The movement of the Leonardo PMM will allow an unobstructed view of the underside of the U.S. Orbital Segment (USOS) from the multi-windowed cupola, seen here ablaze with lights at orbital sunrise on 23 May. Photo Credit: NASA

The movement of the Leonardo PMM will allow an unobstructed view of the underside of the U.S. Orbital Segment (USOS) from the multi-windowed cupola, seen here ablaze with lights at orbital sunrise on 23 May. Photo Credit: NASA

Current plans call for the module to be reopened tomorrow morning (Thursday), and it is coincidental that one of the astronauts to do so will be Kelly, who was also aboard the ISS as Commander of Expedition 26 and opened the Leonardo PMM when it first arrived as a permanent addition to the space station, back in February 2011. Congratulations poured in, with Canadian astronaut Jeremy Hansen tweeting: “#ISS rearrangement complete, like moving a room 2 other side of house. Delicate task 4 #Canadarm2. Prep 4 new rockets.” Later, veteran NASA astronaut Karen Nyberg added: “Congrats to @Space_Station team on successful module relocate to make way for @Commercial_Crew Spacecraft!” Praising his own team, Expedition 43 Commander Terry Virts thanked his crewmate, Russian cosmonaut Gennadi Padalka, for producing spectacular on-board video of the relocation.

Until today, and with the exception of the small cupola, the Leonardo PMM was the only “downward-facing” module on the USOS. As a consequence, its relocation to Tranquility forward will provide it with a virtually unobstructed view from the multi-windowed cupola across the “bottom” of the entire U.S. segment of the ISS. This will offer critical visibility for crew members in the coming months and years, as the nadir interfaces of both the Unity and Harmony nodes see heavy use as berthing locations for the station’s unpiloted visitors, including Japan’s H-II Transfer Vehicle (HTV), SpaceX’s Dragon and Orbital Sciences’ Cygnus. On 23 August, the HTV-5 mission will berth at Harmony nadir, then be robotically transferred to Unity nadir on 31 August. This will allow SpaceX’s CRS-8 Dragon to berth directly at Harmony nadir on 4 September, thereby marking the first occasion that as many as two unpiloted visiting vehicles have berthed simultaneously at the USOS.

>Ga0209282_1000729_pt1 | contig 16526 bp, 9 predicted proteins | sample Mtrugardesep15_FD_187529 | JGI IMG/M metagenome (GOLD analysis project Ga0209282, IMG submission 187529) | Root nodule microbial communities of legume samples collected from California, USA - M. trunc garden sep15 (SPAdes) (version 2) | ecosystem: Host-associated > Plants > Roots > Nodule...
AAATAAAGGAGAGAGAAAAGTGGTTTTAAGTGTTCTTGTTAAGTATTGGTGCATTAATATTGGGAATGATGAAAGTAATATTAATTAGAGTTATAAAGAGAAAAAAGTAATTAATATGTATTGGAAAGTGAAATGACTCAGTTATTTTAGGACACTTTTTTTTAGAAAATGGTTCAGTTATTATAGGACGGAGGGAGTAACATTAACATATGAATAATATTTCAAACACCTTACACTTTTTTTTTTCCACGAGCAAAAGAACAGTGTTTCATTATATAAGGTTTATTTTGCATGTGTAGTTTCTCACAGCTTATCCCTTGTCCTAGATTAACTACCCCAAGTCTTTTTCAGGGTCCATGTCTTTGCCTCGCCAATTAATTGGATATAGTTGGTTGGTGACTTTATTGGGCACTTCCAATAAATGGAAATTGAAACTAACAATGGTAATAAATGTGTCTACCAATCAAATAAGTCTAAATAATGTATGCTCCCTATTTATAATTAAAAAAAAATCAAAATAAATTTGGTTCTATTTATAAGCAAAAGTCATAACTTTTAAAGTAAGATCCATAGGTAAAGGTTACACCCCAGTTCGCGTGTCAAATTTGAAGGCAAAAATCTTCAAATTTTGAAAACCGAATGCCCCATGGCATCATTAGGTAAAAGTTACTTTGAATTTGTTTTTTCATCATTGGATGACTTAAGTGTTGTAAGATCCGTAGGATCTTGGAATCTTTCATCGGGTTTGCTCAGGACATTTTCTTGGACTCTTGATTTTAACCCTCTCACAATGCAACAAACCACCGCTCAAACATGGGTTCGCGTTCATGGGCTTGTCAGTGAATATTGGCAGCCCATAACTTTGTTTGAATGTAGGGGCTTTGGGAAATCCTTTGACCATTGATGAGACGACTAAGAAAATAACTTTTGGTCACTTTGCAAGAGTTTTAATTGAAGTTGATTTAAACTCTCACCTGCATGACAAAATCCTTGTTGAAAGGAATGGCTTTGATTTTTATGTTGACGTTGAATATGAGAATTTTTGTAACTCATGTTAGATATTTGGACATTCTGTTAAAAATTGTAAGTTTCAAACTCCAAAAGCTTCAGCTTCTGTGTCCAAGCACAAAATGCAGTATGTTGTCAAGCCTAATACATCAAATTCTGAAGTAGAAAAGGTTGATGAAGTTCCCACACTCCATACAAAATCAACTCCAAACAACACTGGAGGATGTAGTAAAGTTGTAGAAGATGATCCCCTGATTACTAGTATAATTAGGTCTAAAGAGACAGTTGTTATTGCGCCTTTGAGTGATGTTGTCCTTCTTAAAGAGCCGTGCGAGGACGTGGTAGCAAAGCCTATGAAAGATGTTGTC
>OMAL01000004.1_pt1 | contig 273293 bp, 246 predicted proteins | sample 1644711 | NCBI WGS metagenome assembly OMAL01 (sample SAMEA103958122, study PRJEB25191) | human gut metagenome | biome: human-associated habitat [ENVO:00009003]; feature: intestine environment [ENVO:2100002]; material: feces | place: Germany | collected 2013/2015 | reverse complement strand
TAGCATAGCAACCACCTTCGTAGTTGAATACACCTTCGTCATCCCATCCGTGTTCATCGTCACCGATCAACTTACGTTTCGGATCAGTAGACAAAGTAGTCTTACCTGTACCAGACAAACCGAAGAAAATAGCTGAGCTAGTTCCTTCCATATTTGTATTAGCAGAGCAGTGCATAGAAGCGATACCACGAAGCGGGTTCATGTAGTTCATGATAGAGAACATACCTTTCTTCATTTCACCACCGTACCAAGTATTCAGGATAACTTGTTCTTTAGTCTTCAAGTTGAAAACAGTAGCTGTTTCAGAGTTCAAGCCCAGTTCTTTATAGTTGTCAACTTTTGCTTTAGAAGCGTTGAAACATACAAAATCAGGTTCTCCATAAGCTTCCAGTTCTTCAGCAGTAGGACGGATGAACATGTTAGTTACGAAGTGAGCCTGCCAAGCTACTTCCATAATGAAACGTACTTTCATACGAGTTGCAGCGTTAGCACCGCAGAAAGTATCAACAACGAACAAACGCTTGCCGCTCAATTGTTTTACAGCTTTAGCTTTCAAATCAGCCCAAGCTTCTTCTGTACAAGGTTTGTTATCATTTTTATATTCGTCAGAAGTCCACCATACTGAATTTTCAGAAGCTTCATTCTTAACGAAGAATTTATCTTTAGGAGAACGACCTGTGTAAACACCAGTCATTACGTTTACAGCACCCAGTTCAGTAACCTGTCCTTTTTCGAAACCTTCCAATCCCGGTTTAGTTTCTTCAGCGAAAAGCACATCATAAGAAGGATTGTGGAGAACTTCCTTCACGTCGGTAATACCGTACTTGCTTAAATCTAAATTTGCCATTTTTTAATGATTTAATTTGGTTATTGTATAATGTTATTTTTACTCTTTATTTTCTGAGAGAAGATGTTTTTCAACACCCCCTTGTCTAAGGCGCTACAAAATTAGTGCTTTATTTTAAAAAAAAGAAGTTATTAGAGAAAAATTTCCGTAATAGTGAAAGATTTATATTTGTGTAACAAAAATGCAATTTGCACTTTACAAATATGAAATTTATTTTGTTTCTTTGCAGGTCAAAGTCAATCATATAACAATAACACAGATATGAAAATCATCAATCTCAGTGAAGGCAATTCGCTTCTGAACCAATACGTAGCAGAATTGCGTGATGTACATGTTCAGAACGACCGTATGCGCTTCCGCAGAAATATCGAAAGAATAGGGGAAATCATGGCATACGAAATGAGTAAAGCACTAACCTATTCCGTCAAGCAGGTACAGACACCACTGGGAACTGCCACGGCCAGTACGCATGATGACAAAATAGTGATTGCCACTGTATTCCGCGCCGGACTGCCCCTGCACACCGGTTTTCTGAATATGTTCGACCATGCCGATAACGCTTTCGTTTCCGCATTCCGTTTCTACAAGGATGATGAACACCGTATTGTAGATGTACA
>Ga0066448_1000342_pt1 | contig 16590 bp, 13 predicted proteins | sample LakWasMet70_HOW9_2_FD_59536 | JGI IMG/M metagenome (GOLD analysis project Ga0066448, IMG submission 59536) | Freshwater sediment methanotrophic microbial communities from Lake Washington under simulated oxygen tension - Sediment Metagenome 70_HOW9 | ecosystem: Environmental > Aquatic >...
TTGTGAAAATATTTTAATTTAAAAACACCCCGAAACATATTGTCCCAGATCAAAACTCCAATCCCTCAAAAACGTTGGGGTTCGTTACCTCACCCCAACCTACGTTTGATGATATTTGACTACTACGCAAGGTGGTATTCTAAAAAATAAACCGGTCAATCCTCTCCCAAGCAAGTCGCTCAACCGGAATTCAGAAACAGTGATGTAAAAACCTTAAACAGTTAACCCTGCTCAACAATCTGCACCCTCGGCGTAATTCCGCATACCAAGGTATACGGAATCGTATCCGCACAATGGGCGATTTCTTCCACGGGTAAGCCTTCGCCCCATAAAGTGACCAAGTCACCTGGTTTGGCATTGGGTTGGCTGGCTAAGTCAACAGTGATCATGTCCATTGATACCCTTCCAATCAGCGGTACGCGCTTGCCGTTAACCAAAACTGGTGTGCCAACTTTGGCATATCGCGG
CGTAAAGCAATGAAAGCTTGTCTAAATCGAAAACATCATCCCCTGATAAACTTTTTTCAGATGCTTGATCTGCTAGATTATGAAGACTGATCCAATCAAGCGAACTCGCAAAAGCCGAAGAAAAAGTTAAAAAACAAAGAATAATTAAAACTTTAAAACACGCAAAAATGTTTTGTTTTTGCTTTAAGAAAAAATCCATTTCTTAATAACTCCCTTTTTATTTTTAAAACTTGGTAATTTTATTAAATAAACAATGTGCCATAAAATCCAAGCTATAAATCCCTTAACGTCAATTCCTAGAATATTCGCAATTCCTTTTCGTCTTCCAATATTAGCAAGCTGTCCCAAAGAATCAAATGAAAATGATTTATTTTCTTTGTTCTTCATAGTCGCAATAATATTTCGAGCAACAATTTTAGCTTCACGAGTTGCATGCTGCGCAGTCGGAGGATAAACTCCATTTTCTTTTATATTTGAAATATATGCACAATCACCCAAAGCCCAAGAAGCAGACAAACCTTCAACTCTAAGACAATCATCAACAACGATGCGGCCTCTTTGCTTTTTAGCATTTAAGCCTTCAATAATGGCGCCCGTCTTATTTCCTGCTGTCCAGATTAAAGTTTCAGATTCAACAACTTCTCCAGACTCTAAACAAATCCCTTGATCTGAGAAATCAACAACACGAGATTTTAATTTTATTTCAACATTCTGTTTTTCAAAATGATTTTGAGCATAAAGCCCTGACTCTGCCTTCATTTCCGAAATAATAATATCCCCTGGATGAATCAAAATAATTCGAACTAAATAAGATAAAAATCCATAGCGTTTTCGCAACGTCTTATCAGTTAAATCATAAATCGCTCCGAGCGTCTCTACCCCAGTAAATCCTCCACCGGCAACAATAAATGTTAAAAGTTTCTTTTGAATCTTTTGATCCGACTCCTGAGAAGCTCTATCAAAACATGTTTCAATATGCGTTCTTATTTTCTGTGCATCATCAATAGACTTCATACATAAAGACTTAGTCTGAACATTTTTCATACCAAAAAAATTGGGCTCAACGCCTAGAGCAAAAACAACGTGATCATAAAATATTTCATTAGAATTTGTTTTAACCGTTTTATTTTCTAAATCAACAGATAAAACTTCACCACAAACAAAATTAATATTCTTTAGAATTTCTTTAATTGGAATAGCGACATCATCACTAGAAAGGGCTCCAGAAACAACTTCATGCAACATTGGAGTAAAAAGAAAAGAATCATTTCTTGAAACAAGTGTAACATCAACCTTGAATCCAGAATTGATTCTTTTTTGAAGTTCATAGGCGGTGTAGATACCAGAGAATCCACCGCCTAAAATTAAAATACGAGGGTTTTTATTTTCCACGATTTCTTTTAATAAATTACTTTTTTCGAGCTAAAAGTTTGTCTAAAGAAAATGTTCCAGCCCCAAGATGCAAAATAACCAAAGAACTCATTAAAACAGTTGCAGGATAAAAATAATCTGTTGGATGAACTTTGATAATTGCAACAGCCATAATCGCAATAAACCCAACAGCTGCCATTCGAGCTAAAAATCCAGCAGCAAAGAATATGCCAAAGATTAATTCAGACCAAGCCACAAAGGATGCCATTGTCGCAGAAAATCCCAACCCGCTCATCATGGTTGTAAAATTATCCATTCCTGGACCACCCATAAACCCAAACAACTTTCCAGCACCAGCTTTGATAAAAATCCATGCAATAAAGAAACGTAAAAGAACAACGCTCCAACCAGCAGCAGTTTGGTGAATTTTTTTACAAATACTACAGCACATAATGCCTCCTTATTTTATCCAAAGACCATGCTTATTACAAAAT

With CRS-8 scheduled to depart the space station on 4 October, the original plan was for HTV-5 to be robotically relocated from Unity nadir to the now-vacant Harmony nadir on 7 October, after which it would unberth and commence its final separation. “HTV needs to berth and unberth from Harmony, due to proximity ops equipment interference,” NASA’s Rob Navias told AmericaSpace, back in March. More recently, it appears that the need for this two-step process has been eliminated. “Further analysis has indicated that HTV could depart from either Unity or Harmony,” Mr. Navias explained in mid-May. “The possible plan to relocate HTV from its initial berthing port at Harmony nadir to Unity nadir is designed to accommodate two visiting vehicles at the USOS segment at the same time, like we will ultimately see anyway once Commercial Crew operations begin. In this case, the preliminary plan would be to relocate HTV to accommodate Dragon CRS-8 at Harmony nadir, but time will tell whether that will be needed at this time.”

With the Leonardo PMM thus relocated, the first stage in a complex sequence of events to reconfigure the ISS for Commercial Crew operations is now complete. On 26 June, SpaceX’s CRS-7 Dragon cargo mission will deliver the first of two International Docking Adapters (IDA-1), which will be installed onto the Pressurized Mating Adapter (PMA)-2 at the forward end of the Harmony node, during a joint robotics/EVA operation, likely in early August. This location will serve as the primary interface for Commercial Crew vehicles. Later in the year, PMA-3 will be relocated from its present perch on the Tranquility node over to the space-facing (or “zenith”) side of the Harmony node, thereby providing a location for IDA-2 to be installed when it is delivered to orbit aboard SpaceX’s CRS-9 Dragon in December. The latter will serve as a backup Commercial Crew docking interface.